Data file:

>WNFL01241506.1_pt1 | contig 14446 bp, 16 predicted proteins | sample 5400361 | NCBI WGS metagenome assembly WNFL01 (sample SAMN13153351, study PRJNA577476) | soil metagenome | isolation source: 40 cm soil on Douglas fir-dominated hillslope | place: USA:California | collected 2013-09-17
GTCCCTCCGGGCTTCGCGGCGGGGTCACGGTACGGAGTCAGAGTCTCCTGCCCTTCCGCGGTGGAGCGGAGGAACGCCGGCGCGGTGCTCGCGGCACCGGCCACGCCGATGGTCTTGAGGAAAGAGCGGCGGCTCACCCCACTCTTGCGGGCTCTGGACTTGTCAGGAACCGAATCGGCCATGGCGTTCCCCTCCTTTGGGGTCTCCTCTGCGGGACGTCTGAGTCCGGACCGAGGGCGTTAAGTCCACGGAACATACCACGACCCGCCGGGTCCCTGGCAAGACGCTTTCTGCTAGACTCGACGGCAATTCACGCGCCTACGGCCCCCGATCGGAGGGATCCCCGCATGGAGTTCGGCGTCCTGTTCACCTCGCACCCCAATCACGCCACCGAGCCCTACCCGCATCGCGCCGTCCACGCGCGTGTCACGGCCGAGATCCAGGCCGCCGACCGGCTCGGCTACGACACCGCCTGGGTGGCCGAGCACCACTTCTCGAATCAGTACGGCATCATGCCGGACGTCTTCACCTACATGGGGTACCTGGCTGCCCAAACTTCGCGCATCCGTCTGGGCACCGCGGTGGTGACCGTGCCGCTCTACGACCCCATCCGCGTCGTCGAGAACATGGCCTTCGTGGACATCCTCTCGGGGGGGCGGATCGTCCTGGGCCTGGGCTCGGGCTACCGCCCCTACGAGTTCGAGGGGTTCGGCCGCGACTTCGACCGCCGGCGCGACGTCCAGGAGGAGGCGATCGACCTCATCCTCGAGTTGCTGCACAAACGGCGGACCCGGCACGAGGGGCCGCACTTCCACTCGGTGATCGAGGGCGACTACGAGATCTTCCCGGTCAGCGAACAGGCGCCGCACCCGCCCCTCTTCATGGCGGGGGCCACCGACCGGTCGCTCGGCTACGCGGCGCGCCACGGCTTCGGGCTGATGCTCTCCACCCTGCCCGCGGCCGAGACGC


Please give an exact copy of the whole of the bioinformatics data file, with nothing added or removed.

>WNFL01241506.1_pt1 | contig 14446 bp, 16 predicted proteins | sample 5400361 | NCBI WGS metagenome assembly WNFL01 (sample SAMN13153351, study PRJNA577476) | soil metagenome | isolation source: 40 cm soil on Douglas fir-dominated hillslope | place: USA:California | collected 2013-09-17
GTCCCTCCGGGCTTCGCGGCGGGGTCACGGTACGGAGTCAGAGTCTCCTGCCCTTCCGCGGTGGAGCGGAGGAACGCCGGCGCGGTGCTCGCGGCACCGGCCACGCCGATGGTCTTGAGGAAAGAGCGGCGGCTCACCCCACTCTTGCGGGCTCTGGACTTGTCAGGAACCGAATCGGCCATGGCGTTCCCCTCCTTTGGGGTCTCCTCTGCGGGACGTCTGAGTCCGGACCGAGGGCGTTAAGTCCACGGAACATACCACGACCCGCCGGGTCCCTGGCAAGACGCTTTCTGCTAGACTCGACGGCAATTCACGCGCCTACGGCCCCCGATCGGAGGGATCCCCGCATGGAGTTCGGCGTCCTGTTCACCTCGCACCCCAATCACGCCACCGAGCCCTACCCGCATCGCGCCGTCCACGCGCGTGTCACGGCCGAGATCCAGGCCGCCGACCGGCTCGGCTACGACACCGCCTGGGTGGCCGAGCACCACTTCTCGAATCAGTACGGCATCATGCCGGACGTCTTCACCTACATGGGGTACCTGGCTGCCCAAACTTCGCGCATCCGTCTGGGCACCGCGGTGGTGACCGTGCCGCTCTACGACCCCATCCGCGTCGTCGAGAACATGGCCTTCGTGGACATCCTCTCGGGGGGGCGGATCGTCCTGGGCCTGGGCTCGGGCTACCGCCCCTACGAGTTCGAGGGGTTCGGCCGCGACTTCGACCGCCGGCGCGACGTCCAGGAGGAGGCGATCGACCTCATCCTCGAGTTGCTGCACAAACGGCGGACCCGGCACGAGGGGCCGCACTTCCACTCGGTGATCGAGGGCGACTACGAGATCTTCCCGGTCAGCGAACAGGCGCCGCACCCGCCCCTCTTCATGGCGGGGGCCACCGACCGGTCGCTCGGCTACGCGGCGCGCCACGGCTTCGGGCTGATGCTCTCCACCCTGCCCGCGGCCGAGACGC